The Stages of Sleep and What Dreams are Made Of

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Any of you that have been following my blog for a while probably remember the post Dreams, The Good, The Bad and The Ugly. In that post we discussed many different scenarios where famous and non-famous people have used their dreams as inspiration for projects. Dreams have often times been interpreted as solutions to certain problems someone may be facing. Of course we can’t forget the instances where dreams have apparently made predictions of things to come.

Of course dreams are an extremely wide and opinionated thing open to many different interpretations. So I wanted to build on my first post but there is way too much information to just include it in the other one. So I wanted to start a new one.

I have plans to create a huge series of posts regarding dreams and the odd thoughts that make them up. So this will be a long road to discovering exactly what dreams are, how they come about and we’ll discuss some of the more common perceptions and meanings for certain dream scenarios.

Why Do We Need Sleep

Of course we all know that sleep is essential for us to continue life. It helps with all of our physical, mental and emotional health not to mention our well-being. But while we are sleeping our bodies surrender conscious behaviors and this is when our unconscious mind will take over. During this time is when dreams occur.

With the advances in technology we’ve built a much better understanding of dreams and how they occur, but their true meanings are still quite a mystery. Most people believe that sleep is nothing more than a way to regenerate the mind and body. But did you know the mind and body continue to work even during sleep. So I suppose you’re wondering, if our bodies are still active during sleep, then what exactly is sleep good for.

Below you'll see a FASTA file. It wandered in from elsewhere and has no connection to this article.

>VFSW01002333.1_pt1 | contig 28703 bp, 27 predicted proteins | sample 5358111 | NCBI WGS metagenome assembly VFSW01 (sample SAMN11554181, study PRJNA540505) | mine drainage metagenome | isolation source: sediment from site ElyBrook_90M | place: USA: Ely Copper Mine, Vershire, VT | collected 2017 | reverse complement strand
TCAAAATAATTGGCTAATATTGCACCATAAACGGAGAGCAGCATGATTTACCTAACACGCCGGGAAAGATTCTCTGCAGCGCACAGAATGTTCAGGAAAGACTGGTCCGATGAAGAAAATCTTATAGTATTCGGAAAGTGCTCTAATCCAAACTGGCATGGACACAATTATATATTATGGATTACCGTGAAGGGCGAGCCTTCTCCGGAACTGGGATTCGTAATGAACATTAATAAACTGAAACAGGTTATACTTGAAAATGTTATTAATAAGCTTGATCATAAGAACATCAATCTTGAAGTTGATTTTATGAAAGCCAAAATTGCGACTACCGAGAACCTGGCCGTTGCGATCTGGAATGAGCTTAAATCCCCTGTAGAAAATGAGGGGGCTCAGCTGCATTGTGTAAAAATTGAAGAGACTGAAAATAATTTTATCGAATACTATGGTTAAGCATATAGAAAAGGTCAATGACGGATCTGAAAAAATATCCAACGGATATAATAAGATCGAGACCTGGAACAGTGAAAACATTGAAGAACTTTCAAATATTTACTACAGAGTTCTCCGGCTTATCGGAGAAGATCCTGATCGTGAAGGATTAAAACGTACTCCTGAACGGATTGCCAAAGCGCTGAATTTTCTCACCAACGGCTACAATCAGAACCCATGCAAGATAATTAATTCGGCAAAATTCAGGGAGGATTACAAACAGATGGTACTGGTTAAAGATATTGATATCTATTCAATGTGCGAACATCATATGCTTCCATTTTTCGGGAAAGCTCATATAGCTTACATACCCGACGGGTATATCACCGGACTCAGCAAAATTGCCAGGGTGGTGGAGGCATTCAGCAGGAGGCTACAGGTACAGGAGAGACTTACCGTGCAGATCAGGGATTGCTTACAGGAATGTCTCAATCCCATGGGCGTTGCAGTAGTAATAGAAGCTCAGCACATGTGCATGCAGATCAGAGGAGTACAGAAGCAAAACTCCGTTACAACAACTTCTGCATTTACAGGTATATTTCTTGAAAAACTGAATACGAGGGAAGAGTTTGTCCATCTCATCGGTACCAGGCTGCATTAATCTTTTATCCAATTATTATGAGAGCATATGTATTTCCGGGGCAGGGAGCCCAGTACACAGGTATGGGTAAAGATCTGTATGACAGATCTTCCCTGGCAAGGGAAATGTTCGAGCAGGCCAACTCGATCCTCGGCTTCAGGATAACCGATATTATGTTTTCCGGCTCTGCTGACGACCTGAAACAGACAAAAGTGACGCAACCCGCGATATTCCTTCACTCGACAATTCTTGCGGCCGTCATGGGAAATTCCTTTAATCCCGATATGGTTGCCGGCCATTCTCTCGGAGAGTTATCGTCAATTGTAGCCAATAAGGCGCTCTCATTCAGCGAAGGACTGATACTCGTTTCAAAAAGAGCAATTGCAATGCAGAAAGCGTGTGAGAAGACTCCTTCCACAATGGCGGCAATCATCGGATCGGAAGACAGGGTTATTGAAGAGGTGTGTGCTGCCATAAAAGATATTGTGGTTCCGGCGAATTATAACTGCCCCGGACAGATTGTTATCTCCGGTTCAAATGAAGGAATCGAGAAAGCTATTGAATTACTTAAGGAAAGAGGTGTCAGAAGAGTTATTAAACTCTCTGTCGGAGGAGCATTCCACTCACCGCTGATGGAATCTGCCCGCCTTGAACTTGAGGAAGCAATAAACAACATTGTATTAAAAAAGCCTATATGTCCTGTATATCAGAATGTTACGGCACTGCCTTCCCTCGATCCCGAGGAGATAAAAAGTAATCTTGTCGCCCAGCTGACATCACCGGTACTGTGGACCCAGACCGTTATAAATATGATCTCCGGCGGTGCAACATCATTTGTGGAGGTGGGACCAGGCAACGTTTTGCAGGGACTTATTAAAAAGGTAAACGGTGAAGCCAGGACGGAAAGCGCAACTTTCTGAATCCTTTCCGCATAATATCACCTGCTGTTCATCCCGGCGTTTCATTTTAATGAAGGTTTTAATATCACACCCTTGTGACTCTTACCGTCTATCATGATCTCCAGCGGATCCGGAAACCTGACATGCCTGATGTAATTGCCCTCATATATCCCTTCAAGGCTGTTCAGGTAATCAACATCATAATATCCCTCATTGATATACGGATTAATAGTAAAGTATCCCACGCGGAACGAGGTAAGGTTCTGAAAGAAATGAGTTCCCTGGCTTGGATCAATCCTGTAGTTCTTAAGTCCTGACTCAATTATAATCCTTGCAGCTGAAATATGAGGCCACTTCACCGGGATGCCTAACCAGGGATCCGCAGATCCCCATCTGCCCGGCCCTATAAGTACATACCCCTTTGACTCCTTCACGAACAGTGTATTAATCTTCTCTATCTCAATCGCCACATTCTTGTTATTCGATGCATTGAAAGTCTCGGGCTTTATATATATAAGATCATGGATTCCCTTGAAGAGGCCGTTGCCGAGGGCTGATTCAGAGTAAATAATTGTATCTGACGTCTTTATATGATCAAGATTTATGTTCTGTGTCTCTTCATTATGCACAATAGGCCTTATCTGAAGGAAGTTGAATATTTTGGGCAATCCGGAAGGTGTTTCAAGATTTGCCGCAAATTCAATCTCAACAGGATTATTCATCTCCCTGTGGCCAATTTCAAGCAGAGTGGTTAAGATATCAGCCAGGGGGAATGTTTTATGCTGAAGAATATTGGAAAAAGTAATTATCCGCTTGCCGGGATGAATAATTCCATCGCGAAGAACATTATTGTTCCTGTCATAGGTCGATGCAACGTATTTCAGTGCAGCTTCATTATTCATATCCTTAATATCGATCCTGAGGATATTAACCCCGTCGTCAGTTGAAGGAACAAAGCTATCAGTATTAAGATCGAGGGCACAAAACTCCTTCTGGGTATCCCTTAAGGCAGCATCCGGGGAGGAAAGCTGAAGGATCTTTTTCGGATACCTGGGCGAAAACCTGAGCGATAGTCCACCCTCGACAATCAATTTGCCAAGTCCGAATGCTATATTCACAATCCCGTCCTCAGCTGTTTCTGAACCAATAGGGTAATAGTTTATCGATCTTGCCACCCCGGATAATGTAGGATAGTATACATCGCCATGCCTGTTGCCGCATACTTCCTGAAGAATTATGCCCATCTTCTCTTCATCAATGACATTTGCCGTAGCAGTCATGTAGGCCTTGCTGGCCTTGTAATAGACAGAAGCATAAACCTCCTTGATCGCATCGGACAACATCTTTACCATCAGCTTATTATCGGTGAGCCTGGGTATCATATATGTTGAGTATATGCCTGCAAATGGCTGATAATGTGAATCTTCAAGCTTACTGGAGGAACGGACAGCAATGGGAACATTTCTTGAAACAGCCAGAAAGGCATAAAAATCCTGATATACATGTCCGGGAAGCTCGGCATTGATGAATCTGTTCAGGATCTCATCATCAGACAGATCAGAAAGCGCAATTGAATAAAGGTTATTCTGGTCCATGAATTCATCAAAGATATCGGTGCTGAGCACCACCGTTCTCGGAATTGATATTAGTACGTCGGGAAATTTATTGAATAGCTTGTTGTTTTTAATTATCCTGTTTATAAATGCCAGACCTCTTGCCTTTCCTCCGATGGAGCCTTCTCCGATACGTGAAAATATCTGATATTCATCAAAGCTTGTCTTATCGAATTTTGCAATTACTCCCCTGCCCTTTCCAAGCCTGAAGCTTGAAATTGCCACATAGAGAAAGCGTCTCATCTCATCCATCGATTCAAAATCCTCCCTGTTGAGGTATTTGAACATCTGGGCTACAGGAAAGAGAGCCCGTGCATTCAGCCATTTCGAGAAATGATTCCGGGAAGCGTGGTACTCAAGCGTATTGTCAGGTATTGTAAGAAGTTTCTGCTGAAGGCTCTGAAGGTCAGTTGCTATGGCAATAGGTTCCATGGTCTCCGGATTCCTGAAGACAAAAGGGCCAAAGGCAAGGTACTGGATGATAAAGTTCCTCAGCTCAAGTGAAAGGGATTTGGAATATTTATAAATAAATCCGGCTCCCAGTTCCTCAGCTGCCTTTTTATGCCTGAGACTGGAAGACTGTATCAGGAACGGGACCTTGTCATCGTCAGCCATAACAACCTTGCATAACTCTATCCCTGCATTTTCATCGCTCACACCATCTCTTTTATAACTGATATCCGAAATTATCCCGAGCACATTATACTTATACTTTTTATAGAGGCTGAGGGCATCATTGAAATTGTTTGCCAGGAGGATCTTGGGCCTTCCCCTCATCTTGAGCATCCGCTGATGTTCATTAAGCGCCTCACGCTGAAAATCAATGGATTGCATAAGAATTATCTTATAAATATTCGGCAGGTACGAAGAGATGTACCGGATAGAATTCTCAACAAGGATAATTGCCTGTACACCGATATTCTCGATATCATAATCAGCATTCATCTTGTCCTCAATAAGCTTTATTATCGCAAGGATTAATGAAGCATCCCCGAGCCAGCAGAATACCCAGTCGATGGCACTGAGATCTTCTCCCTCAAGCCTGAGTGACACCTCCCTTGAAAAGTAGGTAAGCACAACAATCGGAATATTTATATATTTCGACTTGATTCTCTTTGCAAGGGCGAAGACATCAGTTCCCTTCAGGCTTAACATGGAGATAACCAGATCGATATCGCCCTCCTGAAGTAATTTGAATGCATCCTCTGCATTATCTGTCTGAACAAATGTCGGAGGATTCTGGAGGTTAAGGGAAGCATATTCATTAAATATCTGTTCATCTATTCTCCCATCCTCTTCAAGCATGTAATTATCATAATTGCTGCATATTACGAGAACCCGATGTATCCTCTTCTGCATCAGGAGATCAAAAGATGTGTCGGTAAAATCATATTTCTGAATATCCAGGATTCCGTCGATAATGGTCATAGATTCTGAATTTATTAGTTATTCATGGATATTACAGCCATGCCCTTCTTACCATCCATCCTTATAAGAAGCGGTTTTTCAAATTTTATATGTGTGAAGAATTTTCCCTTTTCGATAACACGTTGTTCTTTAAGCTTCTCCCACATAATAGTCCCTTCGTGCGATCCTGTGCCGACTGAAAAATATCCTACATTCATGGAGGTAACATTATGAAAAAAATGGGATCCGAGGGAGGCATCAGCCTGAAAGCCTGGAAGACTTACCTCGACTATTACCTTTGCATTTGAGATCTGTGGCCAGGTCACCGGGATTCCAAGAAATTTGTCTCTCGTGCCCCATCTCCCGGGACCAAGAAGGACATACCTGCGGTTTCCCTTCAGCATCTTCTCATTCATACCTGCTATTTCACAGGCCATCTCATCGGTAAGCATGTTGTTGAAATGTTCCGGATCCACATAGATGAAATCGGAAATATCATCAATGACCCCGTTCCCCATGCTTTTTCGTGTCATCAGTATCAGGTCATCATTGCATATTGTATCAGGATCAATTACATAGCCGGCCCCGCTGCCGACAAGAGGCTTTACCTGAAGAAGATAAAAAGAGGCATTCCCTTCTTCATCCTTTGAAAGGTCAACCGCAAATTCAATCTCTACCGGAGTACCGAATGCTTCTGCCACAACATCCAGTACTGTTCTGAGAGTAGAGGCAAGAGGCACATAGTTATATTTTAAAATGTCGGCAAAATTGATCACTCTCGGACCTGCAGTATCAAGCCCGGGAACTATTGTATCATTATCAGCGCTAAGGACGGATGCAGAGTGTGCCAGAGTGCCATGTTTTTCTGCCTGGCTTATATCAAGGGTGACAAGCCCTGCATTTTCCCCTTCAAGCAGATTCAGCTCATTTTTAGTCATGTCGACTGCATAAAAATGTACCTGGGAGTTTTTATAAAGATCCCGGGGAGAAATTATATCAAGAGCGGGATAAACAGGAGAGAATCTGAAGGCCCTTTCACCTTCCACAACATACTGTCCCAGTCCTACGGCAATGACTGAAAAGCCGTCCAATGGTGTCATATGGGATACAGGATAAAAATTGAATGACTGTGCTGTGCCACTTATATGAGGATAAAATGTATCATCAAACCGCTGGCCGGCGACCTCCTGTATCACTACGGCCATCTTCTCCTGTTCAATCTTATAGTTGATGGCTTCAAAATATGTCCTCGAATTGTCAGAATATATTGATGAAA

Some of the things discovered during research regarding sleep have suggested that during sleep our minds are hard at work making updates and filing the days information and events in their proper place. Your body will also release certain hormones that are needed to repair damaged tissue and stimulate growth. All the while your body is also working to extinguish and viral or bacterial infections that are found.

It could be possible that all this random generation of information and active hormone releases could create unconscious visual states which we interpret as dreams. I kind of think our minds only remember certain parts of that information and with so much going on, some things get kind of crossed which could account for some extremely strange dreams. But we’re going to take this series to a much broader scale. Surely it isn’t that simple.

The Different Stages of Sleep

Ahh, so you knew we’d have to get into this sooner or later. Your body and mind will go through a series of four different stages of sleep throughout the night. And you don’t just cycle through these four stages and then it’s over. Your body may go through these stages several different times during the night.

Stage 1

During this first stage of sleep your body and mind both become quite relaxed and your heart rate and breathing begin to slow substantially. Your blood pressure and body temperature both decrease while your eyes may wonder from side to side.

At this point you aren’t exactly asleep, but you aren’t awake either, which can make it very easy to wake up if something disturbs you. When you first start to wake up in the morning you are experiencing a similar state of being and it’s possible to witness small hallucinations or spots floating in front of your eyes.

Stage 2

During this stage of sleep your breathing and heart rate will decrease even more and you are less likely to be effected by movement or noise of the things around you. Of course your eyes will continue to wonder from side to side until you’ve entered the third stage.

Stage 3

Now that you’ve reached the third stage of sleep, you are sleeping pretty soundly and it’s most unlikely you would wake up from a simple sound or someone walking through the room.

Stage 4